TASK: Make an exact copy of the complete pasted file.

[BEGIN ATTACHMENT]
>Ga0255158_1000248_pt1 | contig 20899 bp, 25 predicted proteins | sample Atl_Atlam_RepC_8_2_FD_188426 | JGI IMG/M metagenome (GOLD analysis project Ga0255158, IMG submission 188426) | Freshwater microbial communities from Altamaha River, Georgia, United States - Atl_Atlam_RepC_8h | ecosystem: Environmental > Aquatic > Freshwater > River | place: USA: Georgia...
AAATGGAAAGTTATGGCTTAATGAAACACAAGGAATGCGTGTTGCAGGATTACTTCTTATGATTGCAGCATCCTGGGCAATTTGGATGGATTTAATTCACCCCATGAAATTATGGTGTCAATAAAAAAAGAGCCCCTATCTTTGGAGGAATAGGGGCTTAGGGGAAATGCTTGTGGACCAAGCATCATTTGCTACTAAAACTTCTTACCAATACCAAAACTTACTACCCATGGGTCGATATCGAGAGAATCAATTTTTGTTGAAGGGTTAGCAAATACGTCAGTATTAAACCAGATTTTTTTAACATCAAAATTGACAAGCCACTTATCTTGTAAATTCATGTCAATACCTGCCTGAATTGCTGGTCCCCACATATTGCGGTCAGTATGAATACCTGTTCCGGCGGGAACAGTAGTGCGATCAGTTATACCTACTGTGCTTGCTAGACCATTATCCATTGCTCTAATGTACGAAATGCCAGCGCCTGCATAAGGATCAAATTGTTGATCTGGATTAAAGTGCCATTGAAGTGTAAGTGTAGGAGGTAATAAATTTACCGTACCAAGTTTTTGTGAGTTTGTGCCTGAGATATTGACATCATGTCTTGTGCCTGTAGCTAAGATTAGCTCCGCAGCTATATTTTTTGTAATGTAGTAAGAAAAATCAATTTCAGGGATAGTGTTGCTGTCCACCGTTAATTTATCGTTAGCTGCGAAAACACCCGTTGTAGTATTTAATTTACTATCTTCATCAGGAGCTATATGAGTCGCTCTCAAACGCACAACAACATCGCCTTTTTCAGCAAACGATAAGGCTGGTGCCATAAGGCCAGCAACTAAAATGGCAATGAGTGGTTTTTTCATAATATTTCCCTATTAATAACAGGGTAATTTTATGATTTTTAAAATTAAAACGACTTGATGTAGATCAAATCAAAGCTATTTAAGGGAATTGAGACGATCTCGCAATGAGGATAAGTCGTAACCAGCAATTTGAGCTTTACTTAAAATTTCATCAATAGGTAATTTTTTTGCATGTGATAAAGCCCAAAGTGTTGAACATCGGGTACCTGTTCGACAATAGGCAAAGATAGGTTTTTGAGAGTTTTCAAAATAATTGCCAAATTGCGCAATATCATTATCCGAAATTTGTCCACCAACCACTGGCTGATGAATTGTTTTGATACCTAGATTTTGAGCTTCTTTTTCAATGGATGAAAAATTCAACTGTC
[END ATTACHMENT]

>Ga0255158_1000248_pt1 | contig 20899 bp, 25 predicted proteins | sample Atl_Atlam_RepC_8_2_FD_188426 | JGI IMG/M metagenome (GOLD analysis project Ga0255158, IMG submission 188426) | Freshwater microbial communities from Altamaha River, Georgia, United States - Atl_Atlam_RepC_8h | ecosystem: Environmental > Aquatic > Freshwater > River | place: USA: Georgia...
AAATGGAAAGTTATGGCTTAATGAAACACAAGGAATGCGTGTTGCAGGATTACTTCTTATGATTGCAGCATCCTGGGCAATTTGGATGGATTTAATTCACCCCATGAAATTATGGTGTCAATAAAAAAAGAGCCCCTATCTTTGGAGGAATAGGGGCTTAGGGGAAATGCTTGTGGACCAAGCATCATTTGCTACTAAAACTTCTTACCAATACCAAAACTTACTACCCATGGGTCGATATCGAGAGAATCAATTTTTGTTGAAGGGTTAGCAAATACGTCAGTATTAAACCAGATTTTTTTAACATCAAAATTGACAAGCCACTTATCTTGTAAATTCATGTCAATACCTGCCTGAATTGCTGGTCCCCACATATTGCGGTCAGTATGAATACCTGTTCCGGCGGGAACAGTAGTGCGATCAGTTATACCTACTGTGCTTGCTAGACCATTATCCATTGCTCTAATGTACGAAATGCCAGCGCCTGCATAAGGATCAAATTGTTGATCTGGATTAAAGTGCCATTGAAGTGTAAGTGTAGGAGGTAATAAATTTACCGTACCAAGTTTTTGTGAGTTTGTGCCTGAGATATTGACATCATGTCTTGTGCCTGTAGCTAAGATTAGCTCCGCAGCTATATTTTTTGTAATGTAGTAAGAAAAATCAATTTCAGGGATAGTGTTGCTGTCCACCGTTAATTTATCGTTAGCTGCGAAAACACCCGTTGTAGTATTTAATTTACTATCTTCATCAGGAGCTATATGAGTCGCTCTCAAACGCACAACAACATCGCCTTTTTCAGCAAACGATAAGGCTGGTGCCATAAGGCCAGCAACTAAAATGGCAATGAGTGGTTTTTTCATAATATTTCCCTATTAATAACAGGGTAATTTTATGATTTTTAAAATTAAAACGACTTGATGTAGATCAAATCAAAGCTATTTAAGGGAATTGAGACGATCTCGCAATGAGGATAAGTCGTAACCAGCAATTTGAGCTTTACTTAAAATTTCATCAATAGGTAATTTTTTTGCATGTGATAAAGCCCAAAGTGTTGAACATCGGGTACCTGTTCGACAATAGGCAAAGATAGGTTTTTGAGAGTTTTCAAAATAATTGCCAAATTGCGCAATATCATTATCCGAAATTTGTCCACCAACCACTGGCTGATGAATTGTTTTGATACCTAGATTTTGAGCTTCTTTTTCAATGGATGAAAAATTCAACTGTC